What is a SKU? Here’s Everything You Need to Know

Whether your business starts out with one product or one hundred products, it’s important to create a smart SKU naming strategy as early as possible. Many companies that start out with only a few products don’t consider how important this aspect of inventory management truly is, yet proper SKU names are an integral factor in efficiently scaling a business.

When selling your products through retail or wholesale channels, SKUs allow easy identification of products in your inventory, systems, and sales orders.

Read on to learn about why SKU naming matters for your business goals, and learn how to properly name your SKUs for efficiency.

What is a SKU?

SKU is an abbreviation for Stock Keeping Unit. A SKU is made up of letters (and often numbers), and is used to name a specific product for inventory management purposes.

The letters and numbers within a SKU are abbreviated and are designed to distinguish products from each other by specifying different variables. SKUs may include naming schemes that indicate the product’s manufacturer, name, model, size, color, description, material, packaging, warranty terms, or other specified parameters.

SKUs may also be referred to as:

  • Item identification numbers
  • Item numbers
  • Part numbers
  • Model numbers
  • Product codes
  • Part codes

Whatever you call them, they are used to uniquely identify items that your business carries in its inventory. They are important for you, your staff, and the systems you use for tracking inventory, operations, and sales. If you or your system can’t uniquely identify an item, then you will not be able to effectively account for its activity and status in your inventory.

SKUs also serve as a convenient shorthand to reference longer item descriptions. Instead of entering an entire product name or the description of an item, your staff can use a much shorter SKU or item number. This greatly speeds up the process of data entry as well as inventory management.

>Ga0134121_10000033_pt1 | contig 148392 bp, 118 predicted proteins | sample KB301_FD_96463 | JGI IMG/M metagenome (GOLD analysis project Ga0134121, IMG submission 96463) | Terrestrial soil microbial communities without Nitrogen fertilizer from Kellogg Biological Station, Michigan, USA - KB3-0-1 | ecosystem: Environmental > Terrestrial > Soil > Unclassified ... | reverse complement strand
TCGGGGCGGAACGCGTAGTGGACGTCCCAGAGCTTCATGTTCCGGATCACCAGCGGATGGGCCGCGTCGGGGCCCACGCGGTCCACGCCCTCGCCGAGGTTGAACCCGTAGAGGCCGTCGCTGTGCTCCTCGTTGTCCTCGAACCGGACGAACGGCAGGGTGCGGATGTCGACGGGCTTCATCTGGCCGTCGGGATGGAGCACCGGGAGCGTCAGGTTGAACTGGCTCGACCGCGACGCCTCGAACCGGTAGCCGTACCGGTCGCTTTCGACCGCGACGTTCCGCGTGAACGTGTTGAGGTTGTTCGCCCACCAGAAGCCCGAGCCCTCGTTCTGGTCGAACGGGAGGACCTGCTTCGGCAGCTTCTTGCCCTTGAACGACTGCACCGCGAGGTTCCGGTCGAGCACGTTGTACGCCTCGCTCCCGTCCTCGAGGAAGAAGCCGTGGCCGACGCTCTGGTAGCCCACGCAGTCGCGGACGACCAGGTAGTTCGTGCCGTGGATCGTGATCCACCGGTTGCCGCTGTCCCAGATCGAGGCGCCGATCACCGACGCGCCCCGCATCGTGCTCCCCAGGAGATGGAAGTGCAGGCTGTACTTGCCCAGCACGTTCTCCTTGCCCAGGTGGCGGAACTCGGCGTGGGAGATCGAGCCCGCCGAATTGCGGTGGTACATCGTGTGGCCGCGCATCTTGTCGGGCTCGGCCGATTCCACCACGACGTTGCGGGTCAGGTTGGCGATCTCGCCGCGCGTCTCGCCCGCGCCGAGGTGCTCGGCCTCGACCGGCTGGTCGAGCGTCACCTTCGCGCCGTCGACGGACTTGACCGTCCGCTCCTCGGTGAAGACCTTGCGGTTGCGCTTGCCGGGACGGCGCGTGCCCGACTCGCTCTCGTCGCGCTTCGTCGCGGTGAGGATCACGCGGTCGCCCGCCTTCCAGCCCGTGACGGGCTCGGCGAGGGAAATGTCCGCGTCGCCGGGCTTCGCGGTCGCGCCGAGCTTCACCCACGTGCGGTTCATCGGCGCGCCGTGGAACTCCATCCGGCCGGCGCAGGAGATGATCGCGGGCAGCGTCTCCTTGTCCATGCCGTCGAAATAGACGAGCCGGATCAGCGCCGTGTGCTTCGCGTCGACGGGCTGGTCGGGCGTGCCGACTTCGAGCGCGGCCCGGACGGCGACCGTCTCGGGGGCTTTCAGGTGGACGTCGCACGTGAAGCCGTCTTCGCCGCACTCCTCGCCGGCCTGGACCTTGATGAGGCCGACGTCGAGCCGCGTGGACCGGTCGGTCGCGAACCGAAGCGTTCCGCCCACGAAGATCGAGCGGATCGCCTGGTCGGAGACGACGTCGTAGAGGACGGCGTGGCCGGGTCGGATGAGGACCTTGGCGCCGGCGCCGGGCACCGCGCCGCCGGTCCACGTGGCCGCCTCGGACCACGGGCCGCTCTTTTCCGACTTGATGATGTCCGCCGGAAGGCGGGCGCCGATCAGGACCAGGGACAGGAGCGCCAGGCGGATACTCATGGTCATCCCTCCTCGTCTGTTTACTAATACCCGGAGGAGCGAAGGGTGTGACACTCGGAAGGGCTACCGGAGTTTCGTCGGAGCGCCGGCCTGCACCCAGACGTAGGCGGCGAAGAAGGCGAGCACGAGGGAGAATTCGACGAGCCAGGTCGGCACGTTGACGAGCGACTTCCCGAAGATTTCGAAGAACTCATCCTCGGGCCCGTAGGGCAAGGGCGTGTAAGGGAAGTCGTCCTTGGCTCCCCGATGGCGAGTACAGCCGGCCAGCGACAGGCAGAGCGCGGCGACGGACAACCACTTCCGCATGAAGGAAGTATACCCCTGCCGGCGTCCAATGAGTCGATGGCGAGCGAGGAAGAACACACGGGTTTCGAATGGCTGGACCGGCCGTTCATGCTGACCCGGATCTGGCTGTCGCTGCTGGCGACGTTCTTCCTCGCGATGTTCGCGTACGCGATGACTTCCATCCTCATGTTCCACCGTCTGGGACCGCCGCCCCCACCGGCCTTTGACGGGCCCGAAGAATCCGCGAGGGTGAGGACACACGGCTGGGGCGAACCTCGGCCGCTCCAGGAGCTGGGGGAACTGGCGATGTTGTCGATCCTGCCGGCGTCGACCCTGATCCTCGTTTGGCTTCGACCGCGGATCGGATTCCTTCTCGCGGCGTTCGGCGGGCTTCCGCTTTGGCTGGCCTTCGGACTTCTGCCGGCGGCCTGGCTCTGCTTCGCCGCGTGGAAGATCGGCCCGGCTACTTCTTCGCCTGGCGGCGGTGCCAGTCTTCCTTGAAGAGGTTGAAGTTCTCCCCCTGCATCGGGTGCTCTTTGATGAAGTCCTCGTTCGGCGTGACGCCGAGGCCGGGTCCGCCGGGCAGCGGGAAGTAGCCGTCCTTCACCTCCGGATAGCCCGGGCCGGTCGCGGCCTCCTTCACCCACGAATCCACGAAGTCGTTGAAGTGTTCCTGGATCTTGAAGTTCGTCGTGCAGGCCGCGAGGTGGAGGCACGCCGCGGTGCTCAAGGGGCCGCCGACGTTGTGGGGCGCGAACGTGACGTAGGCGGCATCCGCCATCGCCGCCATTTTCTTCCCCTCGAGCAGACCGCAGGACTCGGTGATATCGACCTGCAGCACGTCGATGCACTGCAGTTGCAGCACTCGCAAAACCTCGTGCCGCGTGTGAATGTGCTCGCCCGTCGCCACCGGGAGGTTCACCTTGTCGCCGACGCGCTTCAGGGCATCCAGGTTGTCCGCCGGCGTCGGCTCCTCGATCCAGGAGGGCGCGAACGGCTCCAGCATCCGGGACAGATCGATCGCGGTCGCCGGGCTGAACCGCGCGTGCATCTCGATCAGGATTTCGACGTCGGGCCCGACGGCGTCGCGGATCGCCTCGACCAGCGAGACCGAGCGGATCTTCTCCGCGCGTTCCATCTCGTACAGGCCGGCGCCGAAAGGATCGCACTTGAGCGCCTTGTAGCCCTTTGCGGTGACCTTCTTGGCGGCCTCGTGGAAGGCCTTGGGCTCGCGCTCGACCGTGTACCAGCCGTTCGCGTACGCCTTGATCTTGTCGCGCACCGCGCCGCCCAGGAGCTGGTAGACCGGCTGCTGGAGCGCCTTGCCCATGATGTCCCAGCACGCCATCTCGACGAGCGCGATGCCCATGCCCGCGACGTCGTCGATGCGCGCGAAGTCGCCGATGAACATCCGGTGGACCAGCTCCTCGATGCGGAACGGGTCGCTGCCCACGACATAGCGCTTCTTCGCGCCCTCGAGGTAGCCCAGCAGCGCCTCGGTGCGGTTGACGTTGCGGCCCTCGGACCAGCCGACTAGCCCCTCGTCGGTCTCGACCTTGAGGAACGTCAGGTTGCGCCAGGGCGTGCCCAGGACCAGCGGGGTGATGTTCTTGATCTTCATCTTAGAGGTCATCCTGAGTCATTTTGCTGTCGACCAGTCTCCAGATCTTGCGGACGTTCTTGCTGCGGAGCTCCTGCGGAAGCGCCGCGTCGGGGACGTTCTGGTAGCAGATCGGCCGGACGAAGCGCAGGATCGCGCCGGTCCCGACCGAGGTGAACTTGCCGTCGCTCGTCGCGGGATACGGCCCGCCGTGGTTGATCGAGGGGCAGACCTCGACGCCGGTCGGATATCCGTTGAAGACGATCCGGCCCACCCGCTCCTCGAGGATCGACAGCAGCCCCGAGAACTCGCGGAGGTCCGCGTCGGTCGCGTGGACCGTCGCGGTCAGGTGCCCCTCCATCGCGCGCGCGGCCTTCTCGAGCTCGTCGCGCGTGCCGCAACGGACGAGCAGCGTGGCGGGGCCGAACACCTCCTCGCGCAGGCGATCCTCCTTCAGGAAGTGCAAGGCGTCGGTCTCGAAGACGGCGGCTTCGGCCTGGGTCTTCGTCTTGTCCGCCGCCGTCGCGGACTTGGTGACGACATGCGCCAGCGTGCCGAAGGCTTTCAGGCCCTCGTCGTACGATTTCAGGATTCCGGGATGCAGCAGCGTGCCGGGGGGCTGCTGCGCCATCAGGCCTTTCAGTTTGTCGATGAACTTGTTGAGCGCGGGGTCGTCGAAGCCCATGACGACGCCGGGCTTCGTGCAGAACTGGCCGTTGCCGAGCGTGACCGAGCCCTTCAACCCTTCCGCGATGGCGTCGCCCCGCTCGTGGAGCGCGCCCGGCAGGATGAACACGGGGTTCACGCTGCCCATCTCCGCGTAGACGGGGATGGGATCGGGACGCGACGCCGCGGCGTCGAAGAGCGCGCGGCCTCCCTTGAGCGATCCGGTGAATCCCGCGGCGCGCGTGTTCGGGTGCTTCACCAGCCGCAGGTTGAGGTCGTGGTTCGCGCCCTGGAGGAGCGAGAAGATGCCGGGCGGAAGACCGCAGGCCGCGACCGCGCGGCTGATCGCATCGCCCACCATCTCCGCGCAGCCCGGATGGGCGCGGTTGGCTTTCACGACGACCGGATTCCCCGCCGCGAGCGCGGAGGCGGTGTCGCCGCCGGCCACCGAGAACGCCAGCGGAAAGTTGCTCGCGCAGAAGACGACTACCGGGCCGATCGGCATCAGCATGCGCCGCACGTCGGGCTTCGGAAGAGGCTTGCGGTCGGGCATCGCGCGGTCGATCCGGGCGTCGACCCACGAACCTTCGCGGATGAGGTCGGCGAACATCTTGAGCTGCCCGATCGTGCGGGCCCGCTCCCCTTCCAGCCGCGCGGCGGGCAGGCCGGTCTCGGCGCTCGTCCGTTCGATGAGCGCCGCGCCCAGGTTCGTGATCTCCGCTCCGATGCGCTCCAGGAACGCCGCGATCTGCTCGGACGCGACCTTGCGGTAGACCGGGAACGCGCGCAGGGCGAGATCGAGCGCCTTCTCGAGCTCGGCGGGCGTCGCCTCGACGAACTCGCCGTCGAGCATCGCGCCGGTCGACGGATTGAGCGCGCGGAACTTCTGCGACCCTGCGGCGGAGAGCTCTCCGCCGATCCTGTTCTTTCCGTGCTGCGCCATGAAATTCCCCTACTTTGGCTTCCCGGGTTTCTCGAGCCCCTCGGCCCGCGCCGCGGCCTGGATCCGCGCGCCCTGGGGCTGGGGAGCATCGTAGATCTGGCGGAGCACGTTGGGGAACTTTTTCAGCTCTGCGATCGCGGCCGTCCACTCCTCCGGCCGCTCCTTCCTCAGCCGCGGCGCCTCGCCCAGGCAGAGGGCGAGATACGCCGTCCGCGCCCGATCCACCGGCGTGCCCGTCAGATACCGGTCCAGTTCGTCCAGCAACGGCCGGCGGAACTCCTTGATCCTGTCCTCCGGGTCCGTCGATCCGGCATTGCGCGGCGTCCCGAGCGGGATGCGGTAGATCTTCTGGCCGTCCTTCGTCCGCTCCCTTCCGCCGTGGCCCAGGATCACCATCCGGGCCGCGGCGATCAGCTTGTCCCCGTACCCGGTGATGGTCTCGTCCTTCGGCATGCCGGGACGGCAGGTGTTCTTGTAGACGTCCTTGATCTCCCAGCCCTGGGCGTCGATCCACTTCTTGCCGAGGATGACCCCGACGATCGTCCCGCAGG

Good SKUs make your business run more smoothly – and they make your employees’ jobs easier.

Product SKUs often appear on the product, on a sales order, inside inventory management software, and on the warehouse shelf or bin that stores the product.

SKUs are unique to your business, so the SKU naming scheme you use in your inventory management system may differ from the SKUs of identical products you order from a manufacturer.

Why does it matter?

Properly named SKUs are an important piece of your company’s inventory management strategy. Good SKUs can be read and understood by staff and can help staff understand what they are looking for – or what they are looking at.

Benefits of proper SKU naming include:

  • Easy identification of products and their variations
  • Conveying information quickly
  • Increased efficiency, accuracy, and fulfillment speed
  • Decrease fulfillment errors
  • Improved quality control
  • Makes work easier for staff (inventory manager, warehouse staff, customer service, sales team, operations, etc.)
  • Help to scale your business

If you are outsourcing fulfillment of your products, proper SKU naming is essential.

SKUs help with sales forecasting

SKU naming also helps you track your inventory at a deeper level, so your product manager can forecast inventory needs with a better understanding of sales data and trends. This will allow you to more accurately predict which product variations you need to purchase more of, so you can avoid stale inventory of less popular products and becoming out of stock on popular SKUs.